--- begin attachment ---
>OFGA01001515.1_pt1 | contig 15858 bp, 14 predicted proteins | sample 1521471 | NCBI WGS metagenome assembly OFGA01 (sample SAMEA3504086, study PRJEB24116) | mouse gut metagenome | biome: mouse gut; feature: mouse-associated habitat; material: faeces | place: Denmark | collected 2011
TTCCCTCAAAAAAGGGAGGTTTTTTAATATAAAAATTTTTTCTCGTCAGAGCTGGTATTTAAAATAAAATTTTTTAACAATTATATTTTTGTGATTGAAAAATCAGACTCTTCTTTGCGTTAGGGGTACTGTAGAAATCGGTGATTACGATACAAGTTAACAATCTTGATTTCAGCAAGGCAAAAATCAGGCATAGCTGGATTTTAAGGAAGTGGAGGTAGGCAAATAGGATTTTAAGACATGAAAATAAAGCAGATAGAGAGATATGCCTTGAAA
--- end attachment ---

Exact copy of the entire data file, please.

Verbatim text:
>OFGA01001515.1_pt1 | contig 15858 bp, 14 predicted proteins | sample 1521471 | NCBI WGS metagenome assembly OFGA01 (sample SAMEA3504086, study PRJEB24116) | mouse gut metagenome | biome: mouse gut; feature: mouse-associated habitat; material: faeces | place: Denmark | collected 2011
TTCCCTCAAAAAAGGGAGGTTTTTTAATATAAAAATTTTTTCTCGTCAGAGCTGGTATTTAAAATAAAATTTTTTAACAATTATATTTTTGTGATTGAAAAATCAGACTCTTCTTTGCGTTAGGGGTACTGTAGAAATCGGTGATTACGATACAAGTTAACAATCTTGATTTCAGCAAGGCAAAAATCAGGCATAGCTGGATTTTAAGGAAGTGGAGGTAGGCAAATAGGATTTTAAGACATGAAAATAAAGCAGATAGAGAGATATGCCTTGAAA